The only 2 rifles I have that I use for varmints are my 22 mag and my 30-06. I am currently thinking about handloading 110 gr V-Max, 125 gr TNT or 125 gr Ballistic tip ammo for my 30-06 for coyotes. Not sure yet what I'll do. I'm kinda sceptical about the accuracy of the 125 gr and 110 gr bullets due to limited bearing surface. Anyone have experience with these bullets in 30-06?
You are right, the little 30 cal bullets won't stabalize. You'll never get a good pattern in any 30-06 with 110 grain. Even the 125's are marginal.

Remeber the Accelerator bullets from remington. It has a 22 cal with a sabot chambered for 30-06. This might be the ticket, can't hurt to try but not great accuracy in some rifles either.
Have you put any thought into a .243 rem.?

You can push light 55 grain bullets to 4000 feet/sec for prairie dogs and coyotes. Plenty of lethality there, or get a 90-100 grain for deer hunting.
Just a suggestion. I built a custom .243 rem under $300. Ask me how. :t :t
 

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Generally either will do, critter killing, depends on the critter and the range. If you are going to go up to coyote size i would recommend more like a .223. I would say anything over the size of a groundhog is candidate for a centerfire. Maybe asking what your looking for by way of critter hunting can be asked and answered in the hunting section. When you get .22 mag vs. .17 hmr you will get a controversy.
 

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Discussion Starter · #17 ·
Where I live, I can't use centerfire for anything over coyote, so I don't need to be concerned about deer. The biggest thing is that I want an accurate rifle with some more punch than a .22LR, but I still what to be able to just shoot targets with it without going broke. I guess I will just see what my options are for .223, this seems to be the most appealing. Thanks for all the help guys. :t
 

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For the rimfire, I would go with the 22 Mag. I like the 17, don't get me wrong but I just think the 22 would do better.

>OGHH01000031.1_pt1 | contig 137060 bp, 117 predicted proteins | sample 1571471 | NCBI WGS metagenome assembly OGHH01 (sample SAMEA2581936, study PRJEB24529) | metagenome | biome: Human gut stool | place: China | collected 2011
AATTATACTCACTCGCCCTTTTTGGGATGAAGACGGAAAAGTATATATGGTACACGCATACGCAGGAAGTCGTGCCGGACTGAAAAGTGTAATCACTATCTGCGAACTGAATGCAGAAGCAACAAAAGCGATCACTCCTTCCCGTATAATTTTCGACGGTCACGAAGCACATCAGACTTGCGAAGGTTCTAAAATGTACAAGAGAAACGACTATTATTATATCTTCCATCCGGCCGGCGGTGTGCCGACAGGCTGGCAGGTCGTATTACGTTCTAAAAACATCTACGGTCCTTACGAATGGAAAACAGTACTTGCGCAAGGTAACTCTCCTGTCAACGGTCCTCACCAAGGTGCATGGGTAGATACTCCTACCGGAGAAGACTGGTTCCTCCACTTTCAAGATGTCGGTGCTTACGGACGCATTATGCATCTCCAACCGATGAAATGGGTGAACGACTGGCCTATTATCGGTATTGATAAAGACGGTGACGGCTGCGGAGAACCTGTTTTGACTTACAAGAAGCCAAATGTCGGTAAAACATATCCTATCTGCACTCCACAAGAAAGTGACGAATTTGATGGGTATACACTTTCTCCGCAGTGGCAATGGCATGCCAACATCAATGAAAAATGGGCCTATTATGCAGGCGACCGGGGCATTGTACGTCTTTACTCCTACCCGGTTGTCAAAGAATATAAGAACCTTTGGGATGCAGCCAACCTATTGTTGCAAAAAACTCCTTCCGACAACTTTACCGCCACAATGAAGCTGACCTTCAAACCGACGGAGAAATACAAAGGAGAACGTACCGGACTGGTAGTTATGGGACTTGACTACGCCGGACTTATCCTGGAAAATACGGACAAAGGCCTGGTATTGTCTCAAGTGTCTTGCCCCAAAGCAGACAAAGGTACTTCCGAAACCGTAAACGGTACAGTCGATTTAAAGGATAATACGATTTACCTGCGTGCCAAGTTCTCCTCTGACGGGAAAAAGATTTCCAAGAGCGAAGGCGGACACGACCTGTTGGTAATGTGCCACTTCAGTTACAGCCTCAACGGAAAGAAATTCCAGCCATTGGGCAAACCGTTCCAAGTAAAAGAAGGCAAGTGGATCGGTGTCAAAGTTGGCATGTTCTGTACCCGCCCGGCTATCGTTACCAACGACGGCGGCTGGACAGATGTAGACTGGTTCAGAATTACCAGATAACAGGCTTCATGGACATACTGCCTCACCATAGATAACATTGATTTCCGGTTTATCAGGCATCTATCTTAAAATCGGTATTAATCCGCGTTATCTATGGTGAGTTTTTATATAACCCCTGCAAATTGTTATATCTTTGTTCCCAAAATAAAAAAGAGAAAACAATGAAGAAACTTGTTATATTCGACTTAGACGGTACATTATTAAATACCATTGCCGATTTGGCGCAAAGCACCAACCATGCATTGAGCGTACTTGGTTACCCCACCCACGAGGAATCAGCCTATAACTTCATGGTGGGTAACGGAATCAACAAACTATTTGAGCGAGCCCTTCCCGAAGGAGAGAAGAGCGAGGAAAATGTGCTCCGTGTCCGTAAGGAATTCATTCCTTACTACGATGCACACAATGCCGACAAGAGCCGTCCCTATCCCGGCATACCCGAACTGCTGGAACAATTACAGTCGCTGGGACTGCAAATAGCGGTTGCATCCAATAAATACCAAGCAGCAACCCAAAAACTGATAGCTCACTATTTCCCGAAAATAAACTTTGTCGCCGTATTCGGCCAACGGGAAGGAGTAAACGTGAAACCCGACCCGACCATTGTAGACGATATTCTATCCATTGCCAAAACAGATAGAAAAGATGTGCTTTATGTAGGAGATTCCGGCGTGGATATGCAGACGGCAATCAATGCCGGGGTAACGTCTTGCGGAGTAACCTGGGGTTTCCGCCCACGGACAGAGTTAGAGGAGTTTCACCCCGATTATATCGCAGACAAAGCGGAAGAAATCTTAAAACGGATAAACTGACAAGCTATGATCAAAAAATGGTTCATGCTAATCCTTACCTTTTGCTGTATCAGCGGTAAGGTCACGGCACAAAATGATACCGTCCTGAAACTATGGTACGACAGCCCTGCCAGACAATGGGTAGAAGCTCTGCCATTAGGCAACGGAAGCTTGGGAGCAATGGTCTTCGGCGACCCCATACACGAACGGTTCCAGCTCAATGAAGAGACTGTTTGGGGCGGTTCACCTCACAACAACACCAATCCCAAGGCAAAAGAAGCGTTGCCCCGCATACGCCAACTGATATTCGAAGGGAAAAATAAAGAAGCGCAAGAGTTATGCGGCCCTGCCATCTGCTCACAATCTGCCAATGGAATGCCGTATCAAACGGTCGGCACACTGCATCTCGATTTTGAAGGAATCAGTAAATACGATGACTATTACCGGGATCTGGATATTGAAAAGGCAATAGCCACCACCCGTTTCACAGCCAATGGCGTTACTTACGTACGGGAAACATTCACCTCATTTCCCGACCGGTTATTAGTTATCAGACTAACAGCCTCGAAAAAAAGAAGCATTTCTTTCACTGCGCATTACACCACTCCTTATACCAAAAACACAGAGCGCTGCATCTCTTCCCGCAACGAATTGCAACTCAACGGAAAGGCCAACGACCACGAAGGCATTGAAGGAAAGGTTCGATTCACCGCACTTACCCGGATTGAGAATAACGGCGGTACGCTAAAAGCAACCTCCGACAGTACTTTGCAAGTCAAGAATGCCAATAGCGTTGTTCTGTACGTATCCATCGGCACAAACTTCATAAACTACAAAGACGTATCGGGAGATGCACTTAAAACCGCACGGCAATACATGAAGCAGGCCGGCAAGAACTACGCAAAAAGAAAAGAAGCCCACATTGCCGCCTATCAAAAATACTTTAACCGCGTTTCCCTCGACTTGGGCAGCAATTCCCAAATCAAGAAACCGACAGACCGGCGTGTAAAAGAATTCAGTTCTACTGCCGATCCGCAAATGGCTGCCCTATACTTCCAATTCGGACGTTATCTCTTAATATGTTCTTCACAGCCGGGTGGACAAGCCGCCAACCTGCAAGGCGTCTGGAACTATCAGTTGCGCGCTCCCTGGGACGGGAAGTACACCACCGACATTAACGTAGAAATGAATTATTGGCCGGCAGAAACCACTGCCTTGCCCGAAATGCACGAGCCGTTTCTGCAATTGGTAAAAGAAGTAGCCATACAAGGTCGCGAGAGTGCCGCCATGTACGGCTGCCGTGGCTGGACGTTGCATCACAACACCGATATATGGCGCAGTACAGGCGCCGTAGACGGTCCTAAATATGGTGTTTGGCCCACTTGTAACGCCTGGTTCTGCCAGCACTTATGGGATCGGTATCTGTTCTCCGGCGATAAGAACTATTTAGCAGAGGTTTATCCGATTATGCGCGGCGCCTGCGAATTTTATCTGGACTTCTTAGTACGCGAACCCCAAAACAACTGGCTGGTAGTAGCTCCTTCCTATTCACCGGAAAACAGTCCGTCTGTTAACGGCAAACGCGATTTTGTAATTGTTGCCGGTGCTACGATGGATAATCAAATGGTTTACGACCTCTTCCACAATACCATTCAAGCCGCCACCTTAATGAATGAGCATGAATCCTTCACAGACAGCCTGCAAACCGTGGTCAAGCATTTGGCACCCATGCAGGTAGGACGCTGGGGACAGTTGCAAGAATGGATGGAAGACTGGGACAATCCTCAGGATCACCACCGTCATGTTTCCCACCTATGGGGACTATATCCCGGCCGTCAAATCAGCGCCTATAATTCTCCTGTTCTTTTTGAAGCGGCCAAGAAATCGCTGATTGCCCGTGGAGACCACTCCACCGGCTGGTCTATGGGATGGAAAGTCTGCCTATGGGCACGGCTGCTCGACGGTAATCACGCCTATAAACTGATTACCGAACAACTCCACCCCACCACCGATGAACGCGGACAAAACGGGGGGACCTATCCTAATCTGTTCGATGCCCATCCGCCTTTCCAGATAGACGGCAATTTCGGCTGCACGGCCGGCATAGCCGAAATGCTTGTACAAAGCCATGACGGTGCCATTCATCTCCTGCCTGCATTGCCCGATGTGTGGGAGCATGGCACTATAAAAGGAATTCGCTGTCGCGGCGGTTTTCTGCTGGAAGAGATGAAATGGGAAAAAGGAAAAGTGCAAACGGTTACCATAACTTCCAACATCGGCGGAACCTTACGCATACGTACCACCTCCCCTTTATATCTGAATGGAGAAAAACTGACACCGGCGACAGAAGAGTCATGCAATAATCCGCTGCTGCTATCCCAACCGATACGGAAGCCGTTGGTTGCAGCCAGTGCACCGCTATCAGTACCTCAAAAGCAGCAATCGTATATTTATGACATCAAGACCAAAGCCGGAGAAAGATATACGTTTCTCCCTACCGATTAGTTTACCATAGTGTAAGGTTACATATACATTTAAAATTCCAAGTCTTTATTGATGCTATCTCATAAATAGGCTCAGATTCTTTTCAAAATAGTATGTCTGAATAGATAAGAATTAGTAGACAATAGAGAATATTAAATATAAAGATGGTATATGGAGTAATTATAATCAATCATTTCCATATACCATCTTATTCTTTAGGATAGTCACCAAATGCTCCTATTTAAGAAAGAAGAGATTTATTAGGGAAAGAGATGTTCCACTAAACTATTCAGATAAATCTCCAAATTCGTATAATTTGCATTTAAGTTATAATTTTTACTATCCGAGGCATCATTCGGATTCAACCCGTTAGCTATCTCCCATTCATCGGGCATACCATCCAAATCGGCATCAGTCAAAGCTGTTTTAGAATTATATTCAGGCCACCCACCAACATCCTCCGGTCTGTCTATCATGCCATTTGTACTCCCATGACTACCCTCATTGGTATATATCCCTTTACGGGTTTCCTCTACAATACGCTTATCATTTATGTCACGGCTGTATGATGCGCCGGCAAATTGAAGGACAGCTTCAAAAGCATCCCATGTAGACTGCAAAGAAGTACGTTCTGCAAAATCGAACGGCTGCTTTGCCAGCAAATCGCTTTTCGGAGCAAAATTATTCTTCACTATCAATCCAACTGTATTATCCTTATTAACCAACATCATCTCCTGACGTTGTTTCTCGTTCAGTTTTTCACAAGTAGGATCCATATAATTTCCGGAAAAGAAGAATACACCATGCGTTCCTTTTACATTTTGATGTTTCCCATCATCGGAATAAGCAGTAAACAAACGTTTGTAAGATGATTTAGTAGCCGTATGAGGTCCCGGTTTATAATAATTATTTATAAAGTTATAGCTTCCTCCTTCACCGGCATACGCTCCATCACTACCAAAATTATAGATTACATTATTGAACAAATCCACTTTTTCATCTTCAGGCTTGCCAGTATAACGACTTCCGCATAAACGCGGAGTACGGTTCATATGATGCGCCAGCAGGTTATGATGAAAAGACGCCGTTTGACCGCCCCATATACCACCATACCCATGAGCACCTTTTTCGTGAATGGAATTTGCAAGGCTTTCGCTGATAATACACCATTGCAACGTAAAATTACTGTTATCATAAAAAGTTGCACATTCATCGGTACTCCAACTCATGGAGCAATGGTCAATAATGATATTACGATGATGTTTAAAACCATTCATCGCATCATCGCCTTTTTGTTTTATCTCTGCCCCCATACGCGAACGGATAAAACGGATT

As for an accurate .223 try an NEF/H&R Handi Rifle. I know it doesn't have the great mag capacity being a single shot, but people say they are accurate. I wouldn't got with the Mini 14 for shots over 100 yards, they aren't that accurate, I own one. If you want "high" capacity bolt action, there is a company that is making 10 round detachible mags for the Remington 700, Cabelas offers these. That might be something to look into. Just trying to help and think outside the box.

Aaron

p.s. The Handi should cost about as much as a good Marlin 22 Mag bolt, not to mention you can get different barrels for it.
 

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22rimfan said:
Aaron
p.s. The Handi should cost about as much as a good Marlin 22 Mag bolt, not to mention you can get different barrels for it.
Good advice. Semi Auto centerfires are not known for their accuracy when in the cheaper options. The Handi rifle is also quite an impressive little walk about rifle. You better factor in reloading and the costs to set up if you are serious about the centerfire vs rimfire equation.
You will also need a good scope to make the most of the extra 100m range the 223 can offer.
But hey it all costs money just some things are more fun than others.

Also I enjoy reloading, its a nice addition to role your own and it does save money while offering more versatility and greater accuracy in your rifles.
 

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Colorado Osprey said:
Have you put any thought into a .243 rem.?

You can push light 55 grain bullets to 4000 feet/sec for prairie dogs and coyotes. Plenty of lethality there, or get a 90-100 grain for deer hunting.
Just a suggestion. I built a custom .243 rem under $300. Ask me how. :t :t
My wife has a Rem 700 in .243 Win with open sights. I've been trying to get her to let me put a good scope on it. She says "don't even think about it. It shoots fine just the way it is."